Wednesday, February 26, 2020
For law school - Personal Statement Example The officer not considering the situation, gave me a ticket and helped the other car to speed off, even after the lights turned to a stop sign. To my surprise, the officer implicated me and used the events to my disadvantage. He made severe decisions that led me into trouble not considering that the insurance for my car had expired. As a result, my insurer came into the mix attracting more trouble. The realization of this unjust treatment for the less privileged was extremely empowering. I knew that concentrating on the officerÃ¢â¬â¢s hostility would only reinforce my fear and the prejudice he had against me bearing in mind it was the other car that was on the wrong. My passion for equality and social justice kept growing until now when I wish to have a chance to participate in the fight against the unprivileged while at the same time empowering others. It is with this enthusiasm that I have great passion and interest for
Monday, February 10, 2020
Social Responsibilities of Private Sector Businesses - Essay Example From this paper it i clear thatÃ private enterprises are formed with a basic purpose of generating profits to the shareholders. This is different from organizations in the public and voluntary sectors whose main purpose is not to make profits but to serve the public. This is because the revenues for setting up of setting up organizations in public sector come from the general public through taxation.This study highlights thatÃ public organizations do not prioritize making profit over the quality of services or products offered to the general public. On the other hand, private enterprises prioritize making profits to the shareholders. This is because the revenues used in setting up the organizations come from individuals, who risk their resources in order to get benefits. It is also worth pointing out that employee in the private enterprises work in accordance to the aims of their employers. This means that employees in the private enterprise aim to increase profits while adhering to the society needs that are either set as rules in a country or as a way of promoting good company image to the public. In short, employees in the private enterprise are agents of the owners and whatever they do is based on the desires of the proprietors of the enterprise. While carrying out social responsibilities in the industry, the main aim is to appeal to the public in order to improve business relations and hence better sales of products and services.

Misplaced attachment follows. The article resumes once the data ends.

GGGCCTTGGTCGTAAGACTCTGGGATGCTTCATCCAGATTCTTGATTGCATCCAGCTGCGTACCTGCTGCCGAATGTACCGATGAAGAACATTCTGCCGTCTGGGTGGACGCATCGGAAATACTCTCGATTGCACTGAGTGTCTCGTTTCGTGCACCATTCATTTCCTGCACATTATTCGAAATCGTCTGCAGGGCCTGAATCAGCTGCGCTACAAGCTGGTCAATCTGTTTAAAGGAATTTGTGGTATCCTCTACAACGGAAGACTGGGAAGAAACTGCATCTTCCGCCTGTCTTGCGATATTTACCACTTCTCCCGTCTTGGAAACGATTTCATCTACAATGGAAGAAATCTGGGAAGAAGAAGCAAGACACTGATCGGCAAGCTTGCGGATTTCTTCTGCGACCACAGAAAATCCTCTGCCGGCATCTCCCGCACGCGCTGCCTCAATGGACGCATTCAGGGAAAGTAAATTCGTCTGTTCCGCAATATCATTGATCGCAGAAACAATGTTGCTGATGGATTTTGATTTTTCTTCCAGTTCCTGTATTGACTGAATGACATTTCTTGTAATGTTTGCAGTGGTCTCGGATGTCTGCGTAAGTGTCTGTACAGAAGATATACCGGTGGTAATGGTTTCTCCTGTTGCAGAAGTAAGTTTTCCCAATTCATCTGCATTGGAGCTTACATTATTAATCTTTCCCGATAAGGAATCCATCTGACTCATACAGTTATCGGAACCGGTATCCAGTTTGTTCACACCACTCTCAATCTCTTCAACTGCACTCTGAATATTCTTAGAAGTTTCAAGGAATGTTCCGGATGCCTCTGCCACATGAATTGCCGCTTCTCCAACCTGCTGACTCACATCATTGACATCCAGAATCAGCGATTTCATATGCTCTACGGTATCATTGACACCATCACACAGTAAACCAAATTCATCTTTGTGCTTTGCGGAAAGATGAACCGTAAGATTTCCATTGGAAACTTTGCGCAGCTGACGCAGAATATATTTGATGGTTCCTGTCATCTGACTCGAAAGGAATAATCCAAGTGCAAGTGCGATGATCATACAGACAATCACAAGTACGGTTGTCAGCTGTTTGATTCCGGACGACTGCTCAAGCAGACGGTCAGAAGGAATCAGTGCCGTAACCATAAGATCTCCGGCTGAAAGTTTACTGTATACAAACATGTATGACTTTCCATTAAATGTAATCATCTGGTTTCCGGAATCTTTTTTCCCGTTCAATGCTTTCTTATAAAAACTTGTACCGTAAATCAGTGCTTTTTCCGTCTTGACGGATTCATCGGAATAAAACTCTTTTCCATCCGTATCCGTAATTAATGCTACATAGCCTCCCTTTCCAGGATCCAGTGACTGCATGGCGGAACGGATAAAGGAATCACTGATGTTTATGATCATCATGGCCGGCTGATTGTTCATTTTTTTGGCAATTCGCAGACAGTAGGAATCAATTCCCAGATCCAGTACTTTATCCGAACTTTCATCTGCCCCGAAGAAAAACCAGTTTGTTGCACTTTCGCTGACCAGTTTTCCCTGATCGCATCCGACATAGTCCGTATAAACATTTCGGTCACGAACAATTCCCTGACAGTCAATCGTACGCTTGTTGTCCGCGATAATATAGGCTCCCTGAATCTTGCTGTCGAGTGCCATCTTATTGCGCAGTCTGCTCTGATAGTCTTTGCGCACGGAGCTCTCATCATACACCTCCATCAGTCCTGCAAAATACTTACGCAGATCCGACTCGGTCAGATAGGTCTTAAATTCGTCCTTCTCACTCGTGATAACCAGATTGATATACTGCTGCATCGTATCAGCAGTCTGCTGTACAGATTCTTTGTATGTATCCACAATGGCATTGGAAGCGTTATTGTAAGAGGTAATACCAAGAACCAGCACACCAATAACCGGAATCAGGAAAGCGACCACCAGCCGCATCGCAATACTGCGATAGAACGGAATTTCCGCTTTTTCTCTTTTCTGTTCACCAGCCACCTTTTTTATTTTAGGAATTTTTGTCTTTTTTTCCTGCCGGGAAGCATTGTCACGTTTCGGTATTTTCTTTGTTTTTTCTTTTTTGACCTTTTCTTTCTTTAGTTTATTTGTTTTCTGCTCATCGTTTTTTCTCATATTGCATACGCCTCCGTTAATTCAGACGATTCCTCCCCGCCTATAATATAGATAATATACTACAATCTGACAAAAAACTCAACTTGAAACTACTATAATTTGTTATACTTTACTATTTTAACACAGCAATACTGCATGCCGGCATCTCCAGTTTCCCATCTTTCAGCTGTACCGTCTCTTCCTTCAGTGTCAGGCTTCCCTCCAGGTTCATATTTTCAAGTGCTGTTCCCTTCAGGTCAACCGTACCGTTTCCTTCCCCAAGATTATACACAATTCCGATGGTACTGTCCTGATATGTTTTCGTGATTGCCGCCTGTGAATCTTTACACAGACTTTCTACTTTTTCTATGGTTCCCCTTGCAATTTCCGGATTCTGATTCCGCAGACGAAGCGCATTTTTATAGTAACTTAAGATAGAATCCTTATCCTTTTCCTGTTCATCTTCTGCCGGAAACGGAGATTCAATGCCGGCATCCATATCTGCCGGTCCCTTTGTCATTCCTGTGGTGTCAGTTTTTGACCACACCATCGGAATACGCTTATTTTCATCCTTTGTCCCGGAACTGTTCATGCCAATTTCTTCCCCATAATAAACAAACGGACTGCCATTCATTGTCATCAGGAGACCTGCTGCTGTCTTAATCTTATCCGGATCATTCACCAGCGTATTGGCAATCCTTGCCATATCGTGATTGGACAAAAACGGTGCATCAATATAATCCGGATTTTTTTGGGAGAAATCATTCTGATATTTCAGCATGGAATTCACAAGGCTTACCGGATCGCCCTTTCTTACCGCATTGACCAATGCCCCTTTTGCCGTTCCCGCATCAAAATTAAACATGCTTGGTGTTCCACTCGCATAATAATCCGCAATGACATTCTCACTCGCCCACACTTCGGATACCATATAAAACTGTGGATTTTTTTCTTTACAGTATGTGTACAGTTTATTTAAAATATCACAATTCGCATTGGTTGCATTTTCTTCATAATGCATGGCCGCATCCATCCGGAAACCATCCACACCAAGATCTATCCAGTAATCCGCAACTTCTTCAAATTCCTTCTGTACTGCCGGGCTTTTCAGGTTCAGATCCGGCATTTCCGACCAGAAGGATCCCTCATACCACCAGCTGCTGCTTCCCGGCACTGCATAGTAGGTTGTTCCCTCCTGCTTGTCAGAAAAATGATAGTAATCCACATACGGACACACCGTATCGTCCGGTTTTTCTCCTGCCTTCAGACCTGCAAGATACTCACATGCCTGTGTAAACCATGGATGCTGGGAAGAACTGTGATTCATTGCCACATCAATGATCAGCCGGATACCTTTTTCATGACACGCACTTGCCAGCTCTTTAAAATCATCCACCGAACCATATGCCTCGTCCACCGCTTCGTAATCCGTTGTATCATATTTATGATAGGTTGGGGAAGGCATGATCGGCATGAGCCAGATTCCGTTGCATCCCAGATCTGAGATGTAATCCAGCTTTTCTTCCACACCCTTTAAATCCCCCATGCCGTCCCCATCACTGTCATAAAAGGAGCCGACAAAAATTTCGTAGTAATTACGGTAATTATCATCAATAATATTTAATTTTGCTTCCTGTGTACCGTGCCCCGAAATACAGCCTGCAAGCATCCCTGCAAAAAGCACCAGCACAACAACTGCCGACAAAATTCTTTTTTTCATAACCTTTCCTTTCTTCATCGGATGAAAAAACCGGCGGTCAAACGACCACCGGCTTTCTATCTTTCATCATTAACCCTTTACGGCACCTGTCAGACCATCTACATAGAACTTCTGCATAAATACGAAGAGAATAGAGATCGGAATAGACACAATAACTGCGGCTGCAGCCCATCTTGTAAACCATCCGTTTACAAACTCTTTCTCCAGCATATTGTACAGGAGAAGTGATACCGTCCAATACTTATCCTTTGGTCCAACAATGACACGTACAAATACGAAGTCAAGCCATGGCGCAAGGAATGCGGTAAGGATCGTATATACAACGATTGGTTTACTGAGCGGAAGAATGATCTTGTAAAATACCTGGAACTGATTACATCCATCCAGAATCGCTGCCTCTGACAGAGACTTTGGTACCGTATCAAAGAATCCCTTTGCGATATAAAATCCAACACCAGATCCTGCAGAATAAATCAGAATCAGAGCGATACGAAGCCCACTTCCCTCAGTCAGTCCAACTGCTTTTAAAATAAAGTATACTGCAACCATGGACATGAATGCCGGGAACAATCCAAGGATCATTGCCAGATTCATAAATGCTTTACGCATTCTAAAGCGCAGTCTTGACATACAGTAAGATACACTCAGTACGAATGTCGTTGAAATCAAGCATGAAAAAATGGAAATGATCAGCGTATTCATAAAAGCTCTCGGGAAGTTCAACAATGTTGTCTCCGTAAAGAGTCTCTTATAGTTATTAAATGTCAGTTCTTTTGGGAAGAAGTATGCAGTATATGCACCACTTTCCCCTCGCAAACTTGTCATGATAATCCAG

Thursday, January 30, 2020